gratify his request, but heaped curses and abuses on 
him, telling him that he ought to have died long ago, &c. 


In May, 1869, early in the evening, Mr. Bullock was 
surprised by several men disguised as negroes coming 


into his field where he was superintending his farm 
hands. He was an aged veteran of the war of 1812, 
and though he was ninety-five years of age at the time 
of their visit, was able to attend to his farm. One of 
the clan walked up to the old man, and, notwithstanding 
his age and feebleness, jerked him around, ordering him 
to go to the house and give them his money. He told them 
he had no money, but could go to the house with them. 
On their way they had to cross a fence, but did not al- 
low the decrepit old man to get over the fence, but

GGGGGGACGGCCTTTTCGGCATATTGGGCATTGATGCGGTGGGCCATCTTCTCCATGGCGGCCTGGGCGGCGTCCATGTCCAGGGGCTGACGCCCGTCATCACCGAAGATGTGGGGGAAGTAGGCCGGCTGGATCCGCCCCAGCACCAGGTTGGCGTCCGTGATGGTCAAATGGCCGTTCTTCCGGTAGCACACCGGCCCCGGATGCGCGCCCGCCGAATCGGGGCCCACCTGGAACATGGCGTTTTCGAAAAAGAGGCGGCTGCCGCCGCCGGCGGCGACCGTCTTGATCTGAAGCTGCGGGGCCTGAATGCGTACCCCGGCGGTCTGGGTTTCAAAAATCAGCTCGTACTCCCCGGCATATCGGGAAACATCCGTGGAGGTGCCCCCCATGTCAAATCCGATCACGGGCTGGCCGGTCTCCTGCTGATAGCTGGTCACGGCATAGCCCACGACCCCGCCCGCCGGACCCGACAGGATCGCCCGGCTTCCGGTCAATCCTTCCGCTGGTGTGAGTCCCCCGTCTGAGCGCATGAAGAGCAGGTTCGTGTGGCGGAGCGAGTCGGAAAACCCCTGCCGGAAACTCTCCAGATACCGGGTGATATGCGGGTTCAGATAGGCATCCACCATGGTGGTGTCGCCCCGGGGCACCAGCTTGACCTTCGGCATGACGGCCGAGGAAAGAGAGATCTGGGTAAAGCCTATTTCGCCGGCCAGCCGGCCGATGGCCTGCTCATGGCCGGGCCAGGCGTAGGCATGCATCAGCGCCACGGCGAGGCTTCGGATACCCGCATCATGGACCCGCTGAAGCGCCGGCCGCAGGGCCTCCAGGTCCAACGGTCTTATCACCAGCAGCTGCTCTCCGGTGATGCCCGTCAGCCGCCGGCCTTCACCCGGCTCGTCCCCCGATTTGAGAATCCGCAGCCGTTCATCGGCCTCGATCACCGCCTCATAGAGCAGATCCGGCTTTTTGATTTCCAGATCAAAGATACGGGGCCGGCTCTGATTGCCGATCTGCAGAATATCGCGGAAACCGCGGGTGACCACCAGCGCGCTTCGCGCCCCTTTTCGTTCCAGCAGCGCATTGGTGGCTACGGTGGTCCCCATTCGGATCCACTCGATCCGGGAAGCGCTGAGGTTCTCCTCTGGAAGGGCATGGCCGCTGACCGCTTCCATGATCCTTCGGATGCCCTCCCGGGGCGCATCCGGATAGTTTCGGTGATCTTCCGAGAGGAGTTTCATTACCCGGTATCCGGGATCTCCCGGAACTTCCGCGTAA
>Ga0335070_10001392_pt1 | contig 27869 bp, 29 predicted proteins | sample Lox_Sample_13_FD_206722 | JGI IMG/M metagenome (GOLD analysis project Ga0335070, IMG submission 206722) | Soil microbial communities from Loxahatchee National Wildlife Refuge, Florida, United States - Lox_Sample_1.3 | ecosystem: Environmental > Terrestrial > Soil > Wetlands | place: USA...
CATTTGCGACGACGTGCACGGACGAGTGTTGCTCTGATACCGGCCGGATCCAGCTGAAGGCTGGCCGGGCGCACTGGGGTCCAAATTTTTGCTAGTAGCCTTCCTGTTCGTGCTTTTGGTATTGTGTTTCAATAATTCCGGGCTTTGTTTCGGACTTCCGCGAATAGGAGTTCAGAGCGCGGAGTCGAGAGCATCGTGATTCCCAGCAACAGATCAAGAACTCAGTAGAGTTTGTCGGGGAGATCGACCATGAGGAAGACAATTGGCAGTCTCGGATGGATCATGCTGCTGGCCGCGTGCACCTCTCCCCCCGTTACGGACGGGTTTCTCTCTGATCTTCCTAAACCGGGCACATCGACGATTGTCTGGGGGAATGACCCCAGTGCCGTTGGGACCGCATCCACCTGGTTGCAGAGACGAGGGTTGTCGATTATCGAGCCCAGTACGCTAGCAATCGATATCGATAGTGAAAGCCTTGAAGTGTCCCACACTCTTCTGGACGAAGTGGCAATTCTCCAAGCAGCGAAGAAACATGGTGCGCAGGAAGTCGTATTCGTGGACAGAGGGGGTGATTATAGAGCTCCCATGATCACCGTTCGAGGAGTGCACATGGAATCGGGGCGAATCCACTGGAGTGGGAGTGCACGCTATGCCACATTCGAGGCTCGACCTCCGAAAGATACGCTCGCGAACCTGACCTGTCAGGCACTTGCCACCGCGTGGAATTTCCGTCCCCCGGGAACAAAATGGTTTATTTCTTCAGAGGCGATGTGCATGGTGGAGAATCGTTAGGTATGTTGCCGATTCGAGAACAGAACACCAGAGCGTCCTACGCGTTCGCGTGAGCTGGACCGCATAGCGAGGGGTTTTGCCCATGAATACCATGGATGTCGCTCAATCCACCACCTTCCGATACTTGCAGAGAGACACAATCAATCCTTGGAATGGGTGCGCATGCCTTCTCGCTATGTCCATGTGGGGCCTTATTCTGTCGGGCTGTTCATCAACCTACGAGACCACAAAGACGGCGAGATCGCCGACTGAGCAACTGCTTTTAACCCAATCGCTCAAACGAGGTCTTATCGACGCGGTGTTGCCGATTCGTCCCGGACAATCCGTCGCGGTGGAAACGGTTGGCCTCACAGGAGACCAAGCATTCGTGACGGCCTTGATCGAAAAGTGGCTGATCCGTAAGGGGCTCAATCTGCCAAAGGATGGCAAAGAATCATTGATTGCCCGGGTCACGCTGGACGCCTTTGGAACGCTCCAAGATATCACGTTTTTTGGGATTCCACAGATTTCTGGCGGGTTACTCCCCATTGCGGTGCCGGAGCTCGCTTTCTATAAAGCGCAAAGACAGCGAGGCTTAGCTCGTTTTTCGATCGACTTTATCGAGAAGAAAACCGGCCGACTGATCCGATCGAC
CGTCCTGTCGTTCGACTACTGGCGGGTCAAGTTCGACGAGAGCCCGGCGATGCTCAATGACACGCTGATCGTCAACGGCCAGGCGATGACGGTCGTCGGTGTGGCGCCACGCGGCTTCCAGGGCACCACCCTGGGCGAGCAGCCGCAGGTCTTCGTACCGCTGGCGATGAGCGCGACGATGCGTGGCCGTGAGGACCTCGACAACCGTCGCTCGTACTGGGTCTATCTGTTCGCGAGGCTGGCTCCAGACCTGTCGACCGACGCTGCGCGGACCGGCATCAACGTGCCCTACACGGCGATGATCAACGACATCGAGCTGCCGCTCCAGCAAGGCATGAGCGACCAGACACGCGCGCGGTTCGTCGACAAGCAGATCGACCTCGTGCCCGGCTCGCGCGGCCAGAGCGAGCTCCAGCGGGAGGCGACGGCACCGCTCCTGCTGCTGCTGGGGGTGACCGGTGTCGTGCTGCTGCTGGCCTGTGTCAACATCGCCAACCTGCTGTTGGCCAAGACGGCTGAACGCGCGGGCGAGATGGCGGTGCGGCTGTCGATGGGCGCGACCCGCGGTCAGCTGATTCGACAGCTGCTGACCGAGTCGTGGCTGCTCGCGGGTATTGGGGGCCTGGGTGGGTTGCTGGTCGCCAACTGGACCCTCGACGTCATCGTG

pushed him over. When they got to the house they or- 
dered the old gentleman and his wife to go in, and left 
his laborers under guard in the yard. They arrested all 
who chanced to pass the house while they were there, 
and kept them under guard until they left In their 
search they found thirty dollars ($30) in specie belong- 
ing to Mrs. Bullock, which they appropriated. They 
carried off all of his valuable papers, clothing, bed- 
clothing and provisions to a large amount. They found 
a jug of brandy in the house, and before they would 
drink any themselves, compelled the old lady to drink a 
glass of it pure. They, no doubt, thought it was drugged, 
and used this precaution to ascertain. They cursed the 
old people in a shocking manner. You, reader, can pic- 
ture in your own imagination, after reading this one